Columbia Environmental Law Clinic Challenges EPA's Scott Pruitt on Behalf of Scientists

by |December 21, 2017
scott pruitt

In October, Scott Pruitt banned highly qualified, independent scientists from EPA advisory committees that ensure the integrity of science at the agency. Photo: Gage Skidmore via Wikimedia Commons

Today, a coalition of doctors, scientists, and professional groups are filing a lawsuit challenging EPA Administrator Scott Pruitt’s attempt to remove highly qualified, independent scientists from advisory committees that ensure the integrity of science at the agency. EPA advisory committees provide crucial scientific and technical information to inform EPA decisions and review the scientific accuracy of EPA findings across a wide range of agency programs. Under a new policy, Pruitt is removing publicly funded scientists from the committees and replacing them with advocates for the polluting industries EPA is charged with regulating.

The Environmental Law Clinic at Columbia Law School represents the scientists Robyn Wilson from the Ohio State University and Joseph Árvai from the University of Michigan. Wilson, who was removed from her position on EPA’s Science Advisory Board due to the directive, was inspired to take action by a blog post by Michael Burger, executive director of Columbia’s Sabin Center for Climate Change Law. Burger will volunteer as an attorney on the case.

Another scientist, Edward Avol from the University of South Carolina’s Keck School of Medicine, is represented by the public-interest law firm Earthjustice. The medical and professional groups Physicians for Social Responsibility, National Hispanic Medical Association, and the International Society for Children’s Health and Environment also join the lawsuit on behalf of their members.

“This new directive by the Administrator is unnecessary, at best, and an explicit attack on science-informed policy, at worst,” said Wilson, who is an associate professor of Risk Analysis and Decision Science in Ohio State’s School of Environment and Natural Resources. “There are already procedures in place to avoid a potential conflict-of-interest among advisory board members, which makes this latest effort seem to be more about stacking the board with members who will support the new Administration’s deregulatory agenda.”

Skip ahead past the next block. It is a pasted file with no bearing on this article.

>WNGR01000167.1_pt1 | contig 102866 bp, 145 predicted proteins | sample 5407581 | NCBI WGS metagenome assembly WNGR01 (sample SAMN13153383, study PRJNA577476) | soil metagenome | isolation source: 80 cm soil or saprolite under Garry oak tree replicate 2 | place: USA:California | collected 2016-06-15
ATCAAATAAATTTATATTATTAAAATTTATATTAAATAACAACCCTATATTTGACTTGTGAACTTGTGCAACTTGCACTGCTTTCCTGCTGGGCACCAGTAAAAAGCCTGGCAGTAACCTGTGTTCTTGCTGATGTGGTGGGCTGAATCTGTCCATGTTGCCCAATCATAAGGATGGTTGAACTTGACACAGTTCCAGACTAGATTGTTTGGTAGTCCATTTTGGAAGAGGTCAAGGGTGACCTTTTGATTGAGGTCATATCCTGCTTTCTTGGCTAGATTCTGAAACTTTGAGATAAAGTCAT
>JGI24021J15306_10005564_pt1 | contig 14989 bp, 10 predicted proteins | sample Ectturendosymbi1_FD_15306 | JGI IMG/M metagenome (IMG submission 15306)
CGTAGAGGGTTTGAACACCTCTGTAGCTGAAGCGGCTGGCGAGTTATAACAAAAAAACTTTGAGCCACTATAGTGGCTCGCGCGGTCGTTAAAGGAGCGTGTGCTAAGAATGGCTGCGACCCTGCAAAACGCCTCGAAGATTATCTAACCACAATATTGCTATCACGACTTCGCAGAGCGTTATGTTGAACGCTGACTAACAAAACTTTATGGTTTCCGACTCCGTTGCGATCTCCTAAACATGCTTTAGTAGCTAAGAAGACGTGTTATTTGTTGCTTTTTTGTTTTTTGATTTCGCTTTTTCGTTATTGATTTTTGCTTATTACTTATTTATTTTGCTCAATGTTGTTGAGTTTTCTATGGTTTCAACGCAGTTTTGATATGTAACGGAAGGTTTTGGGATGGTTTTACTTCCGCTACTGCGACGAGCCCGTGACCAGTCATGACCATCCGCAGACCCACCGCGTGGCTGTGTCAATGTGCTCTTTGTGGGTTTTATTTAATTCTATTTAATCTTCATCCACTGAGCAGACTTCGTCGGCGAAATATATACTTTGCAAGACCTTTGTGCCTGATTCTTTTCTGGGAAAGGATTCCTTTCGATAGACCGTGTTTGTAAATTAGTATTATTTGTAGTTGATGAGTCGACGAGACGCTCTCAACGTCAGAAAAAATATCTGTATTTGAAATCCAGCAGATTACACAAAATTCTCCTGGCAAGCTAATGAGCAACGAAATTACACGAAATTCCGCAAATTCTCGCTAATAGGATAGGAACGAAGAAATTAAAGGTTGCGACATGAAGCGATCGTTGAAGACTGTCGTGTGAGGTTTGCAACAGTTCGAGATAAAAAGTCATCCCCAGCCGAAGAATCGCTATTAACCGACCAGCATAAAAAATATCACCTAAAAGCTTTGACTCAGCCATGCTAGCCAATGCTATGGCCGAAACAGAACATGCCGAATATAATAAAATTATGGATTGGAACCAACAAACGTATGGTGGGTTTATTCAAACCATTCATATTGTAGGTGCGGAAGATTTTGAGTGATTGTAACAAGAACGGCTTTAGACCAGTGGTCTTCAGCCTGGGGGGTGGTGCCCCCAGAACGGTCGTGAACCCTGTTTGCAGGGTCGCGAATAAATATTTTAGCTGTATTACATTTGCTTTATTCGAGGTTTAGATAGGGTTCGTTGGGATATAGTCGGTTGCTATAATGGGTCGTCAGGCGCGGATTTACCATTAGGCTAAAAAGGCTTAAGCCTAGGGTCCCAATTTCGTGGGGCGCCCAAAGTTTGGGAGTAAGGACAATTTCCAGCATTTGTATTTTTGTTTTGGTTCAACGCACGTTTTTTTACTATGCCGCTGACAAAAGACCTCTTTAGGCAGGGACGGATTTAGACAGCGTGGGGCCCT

“This is a classic case of the fox setting up shop in the henhouse,” said Árvai, a former member of the EPA’s Chartered Science Advisory Board. Árvai is the Max McGraw Professor of Sustainable Enterprise at the School for Environment & Sustainability, and the Ross School of Business, at the University of Michigan. “The Pruitt directive unfairly and unlawfully bars some of the nation’s leading environmental and health scientists from providing science advice to the EPA; at the same time, it allows scientists from EPA-regulated companies and industries, as well junk scientists hired by their lobbyists, to rubber stamp rules and regulations that will compromise human and environmental health across the United States. Enough is enough.”

“Scott Pruitt’s directive is entirely unprecedented,” said Burger. “Government agencies have relied on scientific experts serving as advisors and consultants for more than 50 years. Nobody before now has ever thought to ban all scientists receiving grants of any kind from an agency from serving in any way on its advisory committees. That’s because it makes no sense.”

A Threat to Public Health

“If we can’t do this work, we can’t protect public health,” said Deborah Cory-Slechta, a member of Physicians for Social Responsibility and a professor of Environmental Medicine, Pediatrics, and Public Health Sciences at the University of Rochester Medical Center. Cory-Slechta conducts research to better understand the harmful effects of air pollution on the brain. Because she is a current member of the EPA Chemical Assessment Advisory Committee, the new policy makes her ineligible for EPA research grants.